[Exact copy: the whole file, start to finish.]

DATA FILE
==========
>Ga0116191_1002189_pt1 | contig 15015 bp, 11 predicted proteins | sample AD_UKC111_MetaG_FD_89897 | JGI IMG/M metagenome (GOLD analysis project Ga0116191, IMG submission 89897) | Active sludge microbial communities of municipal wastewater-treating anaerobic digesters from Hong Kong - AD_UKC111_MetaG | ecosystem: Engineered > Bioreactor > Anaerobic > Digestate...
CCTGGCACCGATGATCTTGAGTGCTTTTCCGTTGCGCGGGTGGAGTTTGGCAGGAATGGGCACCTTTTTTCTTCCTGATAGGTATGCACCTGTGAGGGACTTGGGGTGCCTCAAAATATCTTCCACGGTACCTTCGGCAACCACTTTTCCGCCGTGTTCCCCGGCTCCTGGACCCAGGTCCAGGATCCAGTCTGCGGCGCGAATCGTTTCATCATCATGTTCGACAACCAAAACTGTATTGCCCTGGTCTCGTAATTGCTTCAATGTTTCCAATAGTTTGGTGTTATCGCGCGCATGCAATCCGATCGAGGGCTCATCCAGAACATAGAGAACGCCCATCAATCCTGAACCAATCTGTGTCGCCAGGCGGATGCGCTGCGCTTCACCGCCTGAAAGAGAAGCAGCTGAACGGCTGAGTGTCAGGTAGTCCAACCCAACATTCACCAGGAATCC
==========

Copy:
>Ga0116191_1002189_pt1 | contig 15015 bp, 11 predicted proteins | sample AD_UKC111_MetaG_FD_89897 | JGI IMG/M metagenome (GOLD analysis project Ga0116191, IMG submission 89897) | Active sludge microbial communities of municipal wastewater-treating anaerobic digesters from Hong Kong - AD_UKC111_MetaG | ecosystem: Engineered > Bioreactor > Anaerobic > Digestate...
CCTGGCACCGATGATCTTGAGTGCTTTTCCGTTGCGCGGGTGGAGTTTGGCAGGAATGGGCACCTTTTTTCTTCCTGATAGGTATGCACCTGTGAGGGACTTGGGGTGCCTCAAAATATCTTCCACGGTACCTTCGGCAACCACTTTTCCGCCGTGTTCCCCGGCTCCTGGACCCAGGTCCAGGATCCAGTCTGCGGCGCGAATCGTTTCATCATCATGTTCGACAACCAAAACTGTATTGCCCTGGTCTCGTAATTGCTTCAATGTTTCCAATAGTTTGGTGTTATCGCGCGCATGCAATCCGATCGAGGGCTCATCCAGAACATAGAGAACGCCCATCAATCCTGAACCAATCTGTGTCGCCAGGCGGATGCGCTGCGCTTCACCGCCTGAAAGAGAAGCAGCTGAACGGCTGAGTGTCAGGTAGTCCAACCCAACATTCACCAGGAATCC